Admittedly, recruiters find it challenging to hire diverse candidates due to their unconscious biases. Though, virtual recruitment during the pandemic helped improve this aspect, even for a while.
Research in 2020 states that 70% of applicants want to work for employers showing commitment to diversity and inclusion. Even with remote work helping improve diversity, some employees and job seekers still wonder if this will continue as they return to the office.
Global organizations still have a long way to practice diversity and fairness in recruitment. On the bright side, this continues to be a focus for employers especially in the new normal.
Health and safety
Companies had difficulties hiring employees physically during the pandemic due to the lockdowns and travel restrictions. At the same time, applicants were afraid to go out and catch illnesses – including COVID.
Now, issues on vaccine mandates have become rampant. Businesses and establishments in the United States, for instance, are confused as to whether they would allow non-vaccinated applicants to get hired and onboard their work.
A growing number of companies now have vaccine mandates for employees and applicants – except for those following the restrictions in Florida.
Employment trends that will shape the workforce
The right talent makes a company maintain its competence and exemplary performance in its industries. With this, employers and hiring managers still have a long way to keep up in terms of managing their workforce and improving their hiring processes.
As the global market changes, new and existing employment trends help companies explore different ways of thinking about their workforce and recruitment strategies.
For 2023 and beyond, experts see the following employment trends emerging.
Demand for soft skills
Soft skills have been increasingly needed in a flexible work environment. Employers now look over how workers unleash their creativity, empathy, and effective communication skills within their teams.
The majority of HR professionals nowadays say that soft skills “matter as much or even more” than hard skills, especially to the company’s success.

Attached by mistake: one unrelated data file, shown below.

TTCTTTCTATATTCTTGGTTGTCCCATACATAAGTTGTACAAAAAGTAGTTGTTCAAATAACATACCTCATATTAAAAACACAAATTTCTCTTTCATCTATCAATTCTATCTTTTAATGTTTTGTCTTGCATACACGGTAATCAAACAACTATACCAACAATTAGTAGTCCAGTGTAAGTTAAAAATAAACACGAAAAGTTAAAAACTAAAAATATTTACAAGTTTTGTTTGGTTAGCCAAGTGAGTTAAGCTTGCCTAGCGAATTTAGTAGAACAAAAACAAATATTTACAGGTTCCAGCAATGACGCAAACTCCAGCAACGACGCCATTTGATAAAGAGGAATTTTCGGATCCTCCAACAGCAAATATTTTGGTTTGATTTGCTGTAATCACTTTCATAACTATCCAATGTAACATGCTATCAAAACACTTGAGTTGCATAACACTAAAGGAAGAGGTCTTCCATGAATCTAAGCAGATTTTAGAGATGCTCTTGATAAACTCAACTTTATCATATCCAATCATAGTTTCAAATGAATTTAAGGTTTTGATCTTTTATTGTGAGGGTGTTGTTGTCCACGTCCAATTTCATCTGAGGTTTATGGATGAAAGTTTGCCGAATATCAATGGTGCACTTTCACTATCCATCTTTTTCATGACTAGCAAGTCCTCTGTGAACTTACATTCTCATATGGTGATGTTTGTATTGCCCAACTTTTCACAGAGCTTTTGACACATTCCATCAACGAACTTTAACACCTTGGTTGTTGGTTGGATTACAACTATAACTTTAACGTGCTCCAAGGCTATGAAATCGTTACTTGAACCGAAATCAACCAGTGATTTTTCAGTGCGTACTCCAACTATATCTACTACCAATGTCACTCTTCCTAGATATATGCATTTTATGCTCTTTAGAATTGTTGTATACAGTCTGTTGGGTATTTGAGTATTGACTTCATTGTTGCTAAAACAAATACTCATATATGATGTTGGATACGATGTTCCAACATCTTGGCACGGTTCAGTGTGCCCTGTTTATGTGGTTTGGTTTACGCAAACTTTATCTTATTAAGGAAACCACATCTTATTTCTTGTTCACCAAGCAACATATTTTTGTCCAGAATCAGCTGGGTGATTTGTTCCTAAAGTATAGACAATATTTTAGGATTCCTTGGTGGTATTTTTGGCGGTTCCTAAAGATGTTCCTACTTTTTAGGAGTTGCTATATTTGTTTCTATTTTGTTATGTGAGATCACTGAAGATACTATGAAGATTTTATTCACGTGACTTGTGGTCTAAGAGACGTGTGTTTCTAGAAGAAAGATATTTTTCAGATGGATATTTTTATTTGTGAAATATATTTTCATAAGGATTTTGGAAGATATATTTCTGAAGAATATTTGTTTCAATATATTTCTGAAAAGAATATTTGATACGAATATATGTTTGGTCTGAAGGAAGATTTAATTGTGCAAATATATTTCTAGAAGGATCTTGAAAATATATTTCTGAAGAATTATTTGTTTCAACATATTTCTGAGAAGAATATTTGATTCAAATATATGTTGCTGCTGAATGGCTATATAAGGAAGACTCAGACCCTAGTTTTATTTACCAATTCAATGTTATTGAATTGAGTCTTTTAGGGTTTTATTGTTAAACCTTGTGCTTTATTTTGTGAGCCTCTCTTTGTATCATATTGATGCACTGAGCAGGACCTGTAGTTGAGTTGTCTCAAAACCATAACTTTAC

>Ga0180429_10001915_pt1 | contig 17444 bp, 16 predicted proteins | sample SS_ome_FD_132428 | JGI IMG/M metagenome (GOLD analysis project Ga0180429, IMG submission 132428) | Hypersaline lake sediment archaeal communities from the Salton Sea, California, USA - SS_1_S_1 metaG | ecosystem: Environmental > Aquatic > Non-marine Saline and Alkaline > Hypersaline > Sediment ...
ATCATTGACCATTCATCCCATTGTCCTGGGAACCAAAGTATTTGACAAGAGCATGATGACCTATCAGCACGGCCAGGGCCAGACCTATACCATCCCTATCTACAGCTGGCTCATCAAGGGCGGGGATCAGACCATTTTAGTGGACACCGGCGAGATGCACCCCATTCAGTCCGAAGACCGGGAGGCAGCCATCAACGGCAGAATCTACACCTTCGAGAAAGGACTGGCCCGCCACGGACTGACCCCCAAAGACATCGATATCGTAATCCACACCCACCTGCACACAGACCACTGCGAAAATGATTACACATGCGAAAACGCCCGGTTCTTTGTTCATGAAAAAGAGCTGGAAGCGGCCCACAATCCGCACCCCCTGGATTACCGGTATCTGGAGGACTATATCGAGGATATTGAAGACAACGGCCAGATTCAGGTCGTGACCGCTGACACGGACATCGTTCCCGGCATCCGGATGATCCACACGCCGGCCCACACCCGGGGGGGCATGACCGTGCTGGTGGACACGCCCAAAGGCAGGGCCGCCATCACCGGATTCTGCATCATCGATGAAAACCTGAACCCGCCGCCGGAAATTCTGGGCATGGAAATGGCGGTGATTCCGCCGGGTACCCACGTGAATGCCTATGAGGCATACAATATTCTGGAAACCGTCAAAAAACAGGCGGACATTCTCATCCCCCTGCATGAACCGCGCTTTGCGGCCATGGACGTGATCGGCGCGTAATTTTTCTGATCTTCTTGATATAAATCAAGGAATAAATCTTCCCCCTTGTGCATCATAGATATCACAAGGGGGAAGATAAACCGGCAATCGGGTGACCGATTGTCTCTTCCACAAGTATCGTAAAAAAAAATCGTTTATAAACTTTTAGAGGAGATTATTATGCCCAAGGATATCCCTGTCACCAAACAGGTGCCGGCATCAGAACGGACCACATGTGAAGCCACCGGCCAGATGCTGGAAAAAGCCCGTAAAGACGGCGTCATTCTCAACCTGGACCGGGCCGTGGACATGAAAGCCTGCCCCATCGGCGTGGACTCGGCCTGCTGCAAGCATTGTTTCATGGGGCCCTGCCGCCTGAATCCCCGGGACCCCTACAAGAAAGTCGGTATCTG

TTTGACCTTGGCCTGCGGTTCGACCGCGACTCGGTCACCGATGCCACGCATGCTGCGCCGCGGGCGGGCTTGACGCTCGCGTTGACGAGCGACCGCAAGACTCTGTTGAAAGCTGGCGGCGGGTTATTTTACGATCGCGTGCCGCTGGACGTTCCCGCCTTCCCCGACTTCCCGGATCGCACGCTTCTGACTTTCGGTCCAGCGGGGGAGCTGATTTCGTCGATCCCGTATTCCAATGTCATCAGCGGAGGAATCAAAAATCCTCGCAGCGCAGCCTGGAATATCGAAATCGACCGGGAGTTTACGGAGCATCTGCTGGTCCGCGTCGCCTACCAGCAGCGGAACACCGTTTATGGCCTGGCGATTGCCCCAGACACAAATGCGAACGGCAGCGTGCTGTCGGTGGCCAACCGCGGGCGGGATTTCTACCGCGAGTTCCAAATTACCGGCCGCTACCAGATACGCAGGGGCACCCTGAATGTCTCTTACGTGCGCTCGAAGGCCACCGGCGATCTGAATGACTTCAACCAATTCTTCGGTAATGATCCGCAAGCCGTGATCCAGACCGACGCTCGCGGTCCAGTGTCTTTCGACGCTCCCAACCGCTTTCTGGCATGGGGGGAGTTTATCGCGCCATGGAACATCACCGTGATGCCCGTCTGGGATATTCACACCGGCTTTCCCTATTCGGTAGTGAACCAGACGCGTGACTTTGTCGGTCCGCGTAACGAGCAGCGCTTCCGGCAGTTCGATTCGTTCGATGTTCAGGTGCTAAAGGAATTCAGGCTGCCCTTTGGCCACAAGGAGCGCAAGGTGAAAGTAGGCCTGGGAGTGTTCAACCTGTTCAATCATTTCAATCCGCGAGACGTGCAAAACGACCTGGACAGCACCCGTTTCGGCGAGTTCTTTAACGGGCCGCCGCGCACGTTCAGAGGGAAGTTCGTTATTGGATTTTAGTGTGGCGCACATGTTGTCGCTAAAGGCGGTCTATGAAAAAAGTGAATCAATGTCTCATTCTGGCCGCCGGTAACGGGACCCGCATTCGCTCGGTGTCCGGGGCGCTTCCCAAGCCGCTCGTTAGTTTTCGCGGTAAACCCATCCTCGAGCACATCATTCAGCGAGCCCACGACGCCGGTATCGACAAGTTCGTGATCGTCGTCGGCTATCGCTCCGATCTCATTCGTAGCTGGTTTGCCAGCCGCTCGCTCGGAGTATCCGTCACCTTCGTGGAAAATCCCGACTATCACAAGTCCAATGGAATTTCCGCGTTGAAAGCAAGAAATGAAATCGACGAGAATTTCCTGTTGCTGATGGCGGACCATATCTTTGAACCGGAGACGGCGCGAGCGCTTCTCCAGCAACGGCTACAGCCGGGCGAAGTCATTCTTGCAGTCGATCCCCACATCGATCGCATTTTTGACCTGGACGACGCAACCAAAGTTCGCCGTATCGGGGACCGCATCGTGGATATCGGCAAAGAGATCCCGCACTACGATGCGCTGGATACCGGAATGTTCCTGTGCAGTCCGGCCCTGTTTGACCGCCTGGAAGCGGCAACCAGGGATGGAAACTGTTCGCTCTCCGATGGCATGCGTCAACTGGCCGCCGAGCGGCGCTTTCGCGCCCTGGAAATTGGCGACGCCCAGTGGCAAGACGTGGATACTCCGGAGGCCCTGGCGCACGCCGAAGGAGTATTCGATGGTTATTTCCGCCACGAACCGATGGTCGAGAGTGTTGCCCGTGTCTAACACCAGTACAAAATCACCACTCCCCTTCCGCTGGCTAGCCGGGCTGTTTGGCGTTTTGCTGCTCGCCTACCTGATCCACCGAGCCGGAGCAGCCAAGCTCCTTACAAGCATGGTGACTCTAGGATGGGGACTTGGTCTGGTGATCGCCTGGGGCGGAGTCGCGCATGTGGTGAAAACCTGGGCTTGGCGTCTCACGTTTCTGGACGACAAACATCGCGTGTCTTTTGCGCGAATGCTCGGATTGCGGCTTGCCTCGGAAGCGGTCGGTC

However, less than half of global companies know how to detect them. This is why employers now implement metrics and procedures in improving their recruitment processes.
Focus on diversity
Diversity affects huge aspects of managing a workplace. This includes a company’s tactics to fight sexual harassment at work and employee pay gaps.
Most companies now believe that workplace diversity is a competitive advantage to a workplace. However, candidates and employees still think they should do further strengthen this aspect.
In the latest statistics from Glassdoor, more than three out of four applicants (76%) now include workplace diversity as an important factor in reviewing companies and job offers. Who knows, a company might have let a potential talent go due to their lack of diversity.
Automation in the recruitment process
Automation and AI continue to shape companies and improve recruitment processes further.
Since 2017, large enterprises like Unilever tried to use AI to hire entry-level employees and were satisfied with the results. They have been using recruitment tools for three key functions: sourcing, screening, and applicant interview.
At the same time, candidates are reportedly comfortable using automation in answering initial questions throughout the application and interview processes.
Increased work flexibility
Work flexibility belonged to the four key trends that the 2019 LinkedIn talent report expected to shape the workforce in the future. It came alongside the demand for soft skills (91%), anti-harassment policies (71%), and pay transparency (53%).